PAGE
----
A new study published in the medical journal Epilepsy Research has found correlation between agoraphobia – the acute fear of public spaces – and epilepsy.

The study, led by Dr. Heidi Munger Clary, looked at 420 adults with epilepsy over a 14-year period, who underwent neuropsychological testing at Columbia University Medical Center in New York.

Different cultural and social characteristics were considered, including age, sex, ethnicity and education history.

More than one-third (36%) of the participants reported significant phobic/agoraphobic symptoms, which were independently associated with non-White ethnicity and education to less than a college degree. However, they were not linked with any epilepsy-related characteristics such as epilepsy type, seizure frequency or antiseizure medications.

Epilepsy-related quality of life was also found to be associated with agoraphobic symptoms.

In 1995, Orrin Devinsky and his team developed a scale to measure the quality of life in people with epilepsy through cognitive factors, mental and physical health.

Using this scale, high phobic symptom scores were associated with poor epilepsy-related quality of life. Moreover, while assessing factors associated with quality of life, researchers found that age, non-White ethnicity, and depression were also independently associated with poor quality of life.

According to the researchers, this may suggest that agoraphobic symptoms have a significantly negative impact on quality of life for people with epilepsy.

“Providers might want to consider more robust symptom screening methods to identify and better assist these patients”, said Dr. Munger Clary. “This may be important to improve health equity, given other key study findings that show those lower education and non-White race/ethnicity had increased odds of significant phobic/agoraphobic symptoms.”

Key results were discovered in this new study – non-White people and older people are more likely to fear public spaces, and this can have serious consequences on their mental health and overall quality of life.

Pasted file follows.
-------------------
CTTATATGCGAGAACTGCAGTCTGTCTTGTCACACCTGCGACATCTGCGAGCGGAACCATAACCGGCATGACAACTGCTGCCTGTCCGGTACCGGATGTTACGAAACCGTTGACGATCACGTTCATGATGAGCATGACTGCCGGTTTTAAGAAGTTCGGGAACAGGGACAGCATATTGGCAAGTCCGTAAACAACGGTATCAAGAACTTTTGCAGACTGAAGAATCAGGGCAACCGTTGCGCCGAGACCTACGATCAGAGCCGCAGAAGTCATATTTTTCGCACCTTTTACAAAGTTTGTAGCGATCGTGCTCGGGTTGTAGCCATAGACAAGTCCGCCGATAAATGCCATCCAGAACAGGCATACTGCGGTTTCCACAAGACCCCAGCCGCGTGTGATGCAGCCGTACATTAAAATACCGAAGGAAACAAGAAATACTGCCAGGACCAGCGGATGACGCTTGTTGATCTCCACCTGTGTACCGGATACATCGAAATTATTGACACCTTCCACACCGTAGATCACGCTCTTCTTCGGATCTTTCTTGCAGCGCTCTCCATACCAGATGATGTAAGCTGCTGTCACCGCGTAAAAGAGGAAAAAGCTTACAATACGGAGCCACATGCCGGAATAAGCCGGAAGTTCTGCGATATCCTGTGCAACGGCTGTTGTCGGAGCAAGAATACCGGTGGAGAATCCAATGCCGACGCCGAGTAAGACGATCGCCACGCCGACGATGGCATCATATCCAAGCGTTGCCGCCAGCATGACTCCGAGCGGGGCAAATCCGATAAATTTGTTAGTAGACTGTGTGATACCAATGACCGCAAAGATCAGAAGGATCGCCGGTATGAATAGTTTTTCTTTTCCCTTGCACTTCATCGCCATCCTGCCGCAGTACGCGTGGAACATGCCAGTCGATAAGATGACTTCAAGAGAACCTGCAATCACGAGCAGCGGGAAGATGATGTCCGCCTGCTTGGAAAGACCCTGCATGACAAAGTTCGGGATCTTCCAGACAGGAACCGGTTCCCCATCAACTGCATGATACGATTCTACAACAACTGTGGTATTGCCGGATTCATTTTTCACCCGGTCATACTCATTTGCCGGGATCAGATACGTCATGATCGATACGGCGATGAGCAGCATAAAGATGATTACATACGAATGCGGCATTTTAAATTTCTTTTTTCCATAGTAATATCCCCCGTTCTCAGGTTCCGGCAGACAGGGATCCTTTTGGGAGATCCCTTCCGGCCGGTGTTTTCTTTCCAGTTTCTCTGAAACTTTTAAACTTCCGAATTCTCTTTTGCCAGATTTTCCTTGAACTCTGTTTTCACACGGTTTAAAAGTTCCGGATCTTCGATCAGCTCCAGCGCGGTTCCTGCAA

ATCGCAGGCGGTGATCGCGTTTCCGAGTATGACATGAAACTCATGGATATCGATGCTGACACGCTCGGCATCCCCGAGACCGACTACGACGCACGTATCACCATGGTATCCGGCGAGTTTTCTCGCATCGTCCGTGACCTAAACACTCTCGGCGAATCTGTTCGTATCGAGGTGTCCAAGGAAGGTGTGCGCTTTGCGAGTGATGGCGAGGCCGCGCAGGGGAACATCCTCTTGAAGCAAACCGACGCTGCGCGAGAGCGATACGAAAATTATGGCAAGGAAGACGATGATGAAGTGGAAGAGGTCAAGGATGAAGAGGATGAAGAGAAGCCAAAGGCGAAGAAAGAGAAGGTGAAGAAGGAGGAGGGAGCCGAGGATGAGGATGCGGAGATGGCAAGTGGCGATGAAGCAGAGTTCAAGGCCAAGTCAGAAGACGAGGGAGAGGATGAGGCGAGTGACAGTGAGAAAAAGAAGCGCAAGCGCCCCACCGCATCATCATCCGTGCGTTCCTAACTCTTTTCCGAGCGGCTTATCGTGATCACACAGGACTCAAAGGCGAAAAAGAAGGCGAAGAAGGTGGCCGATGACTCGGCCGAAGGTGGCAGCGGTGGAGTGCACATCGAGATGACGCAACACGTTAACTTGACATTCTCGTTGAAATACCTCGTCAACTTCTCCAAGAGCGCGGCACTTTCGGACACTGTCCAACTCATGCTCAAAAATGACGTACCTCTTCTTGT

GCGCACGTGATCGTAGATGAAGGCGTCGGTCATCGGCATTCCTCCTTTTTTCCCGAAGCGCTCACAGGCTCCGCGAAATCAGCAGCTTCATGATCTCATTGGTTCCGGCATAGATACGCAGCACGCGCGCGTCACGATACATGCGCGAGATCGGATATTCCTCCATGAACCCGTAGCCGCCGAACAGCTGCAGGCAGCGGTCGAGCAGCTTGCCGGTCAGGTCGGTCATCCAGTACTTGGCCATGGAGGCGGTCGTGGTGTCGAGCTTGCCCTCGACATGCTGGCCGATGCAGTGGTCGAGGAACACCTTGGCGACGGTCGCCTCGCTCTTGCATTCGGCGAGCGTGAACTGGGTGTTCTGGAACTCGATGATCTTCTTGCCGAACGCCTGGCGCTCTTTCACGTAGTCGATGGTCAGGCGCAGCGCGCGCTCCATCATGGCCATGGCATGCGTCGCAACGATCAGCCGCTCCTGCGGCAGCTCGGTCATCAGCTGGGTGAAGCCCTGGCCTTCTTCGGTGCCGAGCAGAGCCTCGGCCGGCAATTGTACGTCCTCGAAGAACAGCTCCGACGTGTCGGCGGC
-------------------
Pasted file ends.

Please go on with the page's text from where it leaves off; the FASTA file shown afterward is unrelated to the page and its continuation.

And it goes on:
The fear of experiencing seizures in public is common in people with epilepsy. The lack of awareness around this condition, and a lack of understanding about what to do if someone has a seizure can make it harder for people with epilepsy to feel safe in public spaces.

This lack of understanding and awareness also has a knock-on effect on the employment opportunities of people with epilepsy. In a 2016 poll, a quarter of respondents said they would be concerned about working with someone with epilepsy, with 63% of them explaining that it is because they had no idea about what to do to help a colleague during a seizure.

A recent survey conducted by Epilepsy Action showed that 67% of people with epilepsy are experiencing more stress due to the rising of cost of living, and, more worryingly, 2 in 5 have had more seizures as a result.

Vulnerable people need to feel safe and respected – having a seizure can be very distressing, and experiencing one in a public place, without any trained support, can also be dangerous.

Epilepsy Action has developed an Employer Toolkit with the aim to support employers to adjust their workplace for their employees with epilepsy, guaranteeing a safe space where they can do their job without fear or anxiety.

However, it is essential that the government recognises the importance of delivering training for schools, university, and workplaces. This would at least ensure that the stigma around epilepsy can be slowly erased, and that people with epilepsy are aware that public places can be safe places, too.


Source: epilepsy.org.uk